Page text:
Our nation’s coasts are increasingly at risk from rising seas, changing water levels in the Great Lakes, and more frequent and intense storms. These changes are forcing communities to adapt using time scales associated with both weather (hourly, daily, and weekly) and climate (seasonally, annually, by decade, and beyond).
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Coastal communities are striving to adapt to a changing climate. Whether it’s finding new ways to protect the built and natural environment, or building the social capital needed to support community resilience initiatives, these resources offer assistance.
Coastal and Ocean Economy
Coastal and ocean resources are productive drivers for the local, state, and national economy. Communities need the information to quantify impacts of these resources to make informed decisions about the future.
Coastal Land Cover
Land cover data are used to address a wide range of coastal management issues, from flooding risk and natural infrastructure assessments to policy evaluation and land use planning. Access and understand how to use these data effectively.
Coastal storms can bring flooding, storm surge, and the potential for severe damage. These resources help officials understand potential impacts and take steps to lessen damages and increase community resilience.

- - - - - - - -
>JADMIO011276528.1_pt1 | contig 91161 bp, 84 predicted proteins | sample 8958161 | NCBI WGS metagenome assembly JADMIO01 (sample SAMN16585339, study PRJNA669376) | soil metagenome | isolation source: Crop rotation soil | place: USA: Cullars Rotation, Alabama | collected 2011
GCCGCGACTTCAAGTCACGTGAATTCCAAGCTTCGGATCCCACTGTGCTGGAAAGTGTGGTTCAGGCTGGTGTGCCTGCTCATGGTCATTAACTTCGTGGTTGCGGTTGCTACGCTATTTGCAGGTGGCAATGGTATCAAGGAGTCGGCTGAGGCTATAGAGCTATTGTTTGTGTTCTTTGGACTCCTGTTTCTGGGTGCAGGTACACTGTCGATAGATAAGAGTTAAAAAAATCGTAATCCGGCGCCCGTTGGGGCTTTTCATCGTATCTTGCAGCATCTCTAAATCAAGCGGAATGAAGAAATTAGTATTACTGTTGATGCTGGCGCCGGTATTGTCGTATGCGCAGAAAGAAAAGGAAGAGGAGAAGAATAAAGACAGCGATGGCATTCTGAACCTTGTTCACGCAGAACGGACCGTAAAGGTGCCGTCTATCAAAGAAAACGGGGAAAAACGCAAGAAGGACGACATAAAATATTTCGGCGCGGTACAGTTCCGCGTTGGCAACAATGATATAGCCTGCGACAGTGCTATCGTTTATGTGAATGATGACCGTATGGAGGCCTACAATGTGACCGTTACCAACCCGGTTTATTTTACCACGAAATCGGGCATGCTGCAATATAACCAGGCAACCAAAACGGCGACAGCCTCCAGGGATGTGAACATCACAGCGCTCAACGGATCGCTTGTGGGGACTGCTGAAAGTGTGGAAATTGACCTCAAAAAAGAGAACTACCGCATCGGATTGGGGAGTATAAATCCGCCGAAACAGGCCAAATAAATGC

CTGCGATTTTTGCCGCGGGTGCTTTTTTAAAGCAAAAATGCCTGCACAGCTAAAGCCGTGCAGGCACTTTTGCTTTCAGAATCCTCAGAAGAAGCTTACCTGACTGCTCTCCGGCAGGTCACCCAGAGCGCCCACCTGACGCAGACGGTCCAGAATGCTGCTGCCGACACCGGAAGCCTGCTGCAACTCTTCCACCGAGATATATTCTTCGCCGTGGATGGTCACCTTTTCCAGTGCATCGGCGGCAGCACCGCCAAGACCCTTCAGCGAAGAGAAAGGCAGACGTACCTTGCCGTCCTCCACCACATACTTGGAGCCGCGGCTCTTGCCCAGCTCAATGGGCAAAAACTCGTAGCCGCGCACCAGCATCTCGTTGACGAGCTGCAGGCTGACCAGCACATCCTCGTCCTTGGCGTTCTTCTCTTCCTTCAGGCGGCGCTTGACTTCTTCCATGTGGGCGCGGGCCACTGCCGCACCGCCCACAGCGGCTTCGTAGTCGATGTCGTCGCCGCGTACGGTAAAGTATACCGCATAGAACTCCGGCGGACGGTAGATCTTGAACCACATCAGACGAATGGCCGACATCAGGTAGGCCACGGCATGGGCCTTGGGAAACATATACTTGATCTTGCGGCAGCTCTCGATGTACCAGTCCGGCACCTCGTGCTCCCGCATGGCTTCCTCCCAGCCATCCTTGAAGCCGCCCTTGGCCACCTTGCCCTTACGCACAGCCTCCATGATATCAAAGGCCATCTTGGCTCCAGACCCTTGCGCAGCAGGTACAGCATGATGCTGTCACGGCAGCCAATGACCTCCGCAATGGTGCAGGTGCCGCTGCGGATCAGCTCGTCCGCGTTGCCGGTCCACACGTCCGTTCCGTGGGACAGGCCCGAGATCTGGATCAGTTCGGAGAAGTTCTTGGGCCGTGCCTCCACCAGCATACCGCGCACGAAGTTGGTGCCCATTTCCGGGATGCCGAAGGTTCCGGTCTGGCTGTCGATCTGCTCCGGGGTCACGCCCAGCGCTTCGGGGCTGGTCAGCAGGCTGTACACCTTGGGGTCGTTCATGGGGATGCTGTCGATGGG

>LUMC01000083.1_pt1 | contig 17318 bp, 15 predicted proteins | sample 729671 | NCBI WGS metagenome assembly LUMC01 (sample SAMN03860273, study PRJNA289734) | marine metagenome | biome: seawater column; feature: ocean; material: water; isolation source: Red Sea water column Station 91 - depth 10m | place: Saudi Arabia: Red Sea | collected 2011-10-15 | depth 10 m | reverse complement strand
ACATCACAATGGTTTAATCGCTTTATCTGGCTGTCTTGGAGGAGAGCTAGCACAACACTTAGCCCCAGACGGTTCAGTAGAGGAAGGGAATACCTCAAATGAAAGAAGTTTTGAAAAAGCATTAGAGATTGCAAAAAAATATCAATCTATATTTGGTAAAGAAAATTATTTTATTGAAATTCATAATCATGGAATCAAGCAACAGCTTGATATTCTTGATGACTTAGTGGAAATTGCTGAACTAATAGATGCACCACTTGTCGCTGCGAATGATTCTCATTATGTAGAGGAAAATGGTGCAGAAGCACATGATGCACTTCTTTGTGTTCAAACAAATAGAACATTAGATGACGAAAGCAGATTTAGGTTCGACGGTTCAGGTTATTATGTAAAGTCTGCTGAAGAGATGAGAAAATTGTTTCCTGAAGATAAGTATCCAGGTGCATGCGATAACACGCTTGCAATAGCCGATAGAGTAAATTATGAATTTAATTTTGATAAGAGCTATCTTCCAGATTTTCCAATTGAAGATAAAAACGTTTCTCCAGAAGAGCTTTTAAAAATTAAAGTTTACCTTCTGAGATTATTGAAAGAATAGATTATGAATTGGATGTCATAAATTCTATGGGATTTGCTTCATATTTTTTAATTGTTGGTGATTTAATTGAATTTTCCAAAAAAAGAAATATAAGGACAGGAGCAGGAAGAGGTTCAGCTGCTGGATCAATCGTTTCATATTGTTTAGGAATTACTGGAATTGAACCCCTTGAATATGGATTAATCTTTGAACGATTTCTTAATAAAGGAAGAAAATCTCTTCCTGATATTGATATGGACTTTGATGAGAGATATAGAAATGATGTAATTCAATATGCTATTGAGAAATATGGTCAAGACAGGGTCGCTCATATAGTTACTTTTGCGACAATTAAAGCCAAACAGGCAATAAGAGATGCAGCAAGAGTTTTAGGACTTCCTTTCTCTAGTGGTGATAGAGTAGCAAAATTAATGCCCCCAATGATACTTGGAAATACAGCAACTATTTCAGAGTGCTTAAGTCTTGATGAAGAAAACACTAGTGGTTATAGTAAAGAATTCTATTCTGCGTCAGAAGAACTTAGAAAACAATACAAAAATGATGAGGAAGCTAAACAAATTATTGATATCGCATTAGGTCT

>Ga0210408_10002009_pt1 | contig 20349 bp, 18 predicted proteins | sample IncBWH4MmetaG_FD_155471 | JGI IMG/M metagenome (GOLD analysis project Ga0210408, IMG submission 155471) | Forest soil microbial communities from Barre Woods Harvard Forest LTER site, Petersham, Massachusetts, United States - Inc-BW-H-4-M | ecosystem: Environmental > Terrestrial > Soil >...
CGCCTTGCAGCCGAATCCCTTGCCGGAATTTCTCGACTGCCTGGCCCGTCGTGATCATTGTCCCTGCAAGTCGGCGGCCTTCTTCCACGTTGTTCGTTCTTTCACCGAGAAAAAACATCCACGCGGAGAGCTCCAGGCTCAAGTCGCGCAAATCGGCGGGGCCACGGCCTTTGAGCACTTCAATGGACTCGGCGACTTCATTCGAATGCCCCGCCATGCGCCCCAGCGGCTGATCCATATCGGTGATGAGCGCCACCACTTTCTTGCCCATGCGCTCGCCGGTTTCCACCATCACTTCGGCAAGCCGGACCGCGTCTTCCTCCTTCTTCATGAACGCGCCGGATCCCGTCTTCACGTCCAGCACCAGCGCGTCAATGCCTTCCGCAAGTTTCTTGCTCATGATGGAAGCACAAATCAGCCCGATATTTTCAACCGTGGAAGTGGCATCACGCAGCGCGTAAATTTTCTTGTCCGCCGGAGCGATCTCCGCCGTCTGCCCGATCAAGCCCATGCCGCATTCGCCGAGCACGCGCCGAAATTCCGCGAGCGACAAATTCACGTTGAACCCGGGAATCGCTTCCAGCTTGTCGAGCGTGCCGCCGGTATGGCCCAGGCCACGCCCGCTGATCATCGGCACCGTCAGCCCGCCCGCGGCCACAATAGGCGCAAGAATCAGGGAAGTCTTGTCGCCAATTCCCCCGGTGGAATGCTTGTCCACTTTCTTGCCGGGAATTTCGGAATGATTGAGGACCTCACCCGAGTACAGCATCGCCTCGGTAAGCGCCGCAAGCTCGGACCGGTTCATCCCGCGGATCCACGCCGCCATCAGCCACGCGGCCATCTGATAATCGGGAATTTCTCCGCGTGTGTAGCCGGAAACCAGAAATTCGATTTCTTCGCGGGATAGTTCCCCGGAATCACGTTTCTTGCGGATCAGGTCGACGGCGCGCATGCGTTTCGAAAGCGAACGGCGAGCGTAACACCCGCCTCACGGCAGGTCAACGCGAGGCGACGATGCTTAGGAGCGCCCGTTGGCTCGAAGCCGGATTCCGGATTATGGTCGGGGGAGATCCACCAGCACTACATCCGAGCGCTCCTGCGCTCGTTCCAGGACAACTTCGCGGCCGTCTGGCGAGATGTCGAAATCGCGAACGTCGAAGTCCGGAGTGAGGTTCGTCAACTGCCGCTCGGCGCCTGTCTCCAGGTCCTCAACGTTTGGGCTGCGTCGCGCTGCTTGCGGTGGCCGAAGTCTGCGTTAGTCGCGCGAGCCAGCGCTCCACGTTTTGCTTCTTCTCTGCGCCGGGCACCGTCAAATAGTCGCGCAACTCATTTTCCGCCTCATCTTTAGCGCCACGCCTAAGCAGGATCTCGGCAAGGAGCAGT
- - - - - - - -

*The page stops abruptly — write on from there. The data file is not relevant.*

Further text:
Healthy ecosystems provide a wide range of benefits, from recreational opportunities to storm surge protection. Use these resources to better understand how ecosystem changes may affect these benefits.
Natural infrastructure uses existing natural areas (and engineered solutions that mimic natural processes) to minimize flooding, erosion, and runoff. These resources are useful when considering nature-based solutions to enhance flooding resilience.
Ocean planning is a growing field that uses science and information to advance local and regional interests and keep the ocean and the economy healthy. Use these resources when beginning an ocean-related project.
When it comes to storm preparation and other community planning exercises, resident participation is important. Use these products to increase risk communication skills and engage the community.
For communities looking to address potential impacts from coastal flooding and severe weather, a good understanding of the people and places in harm’s way represents an important first step.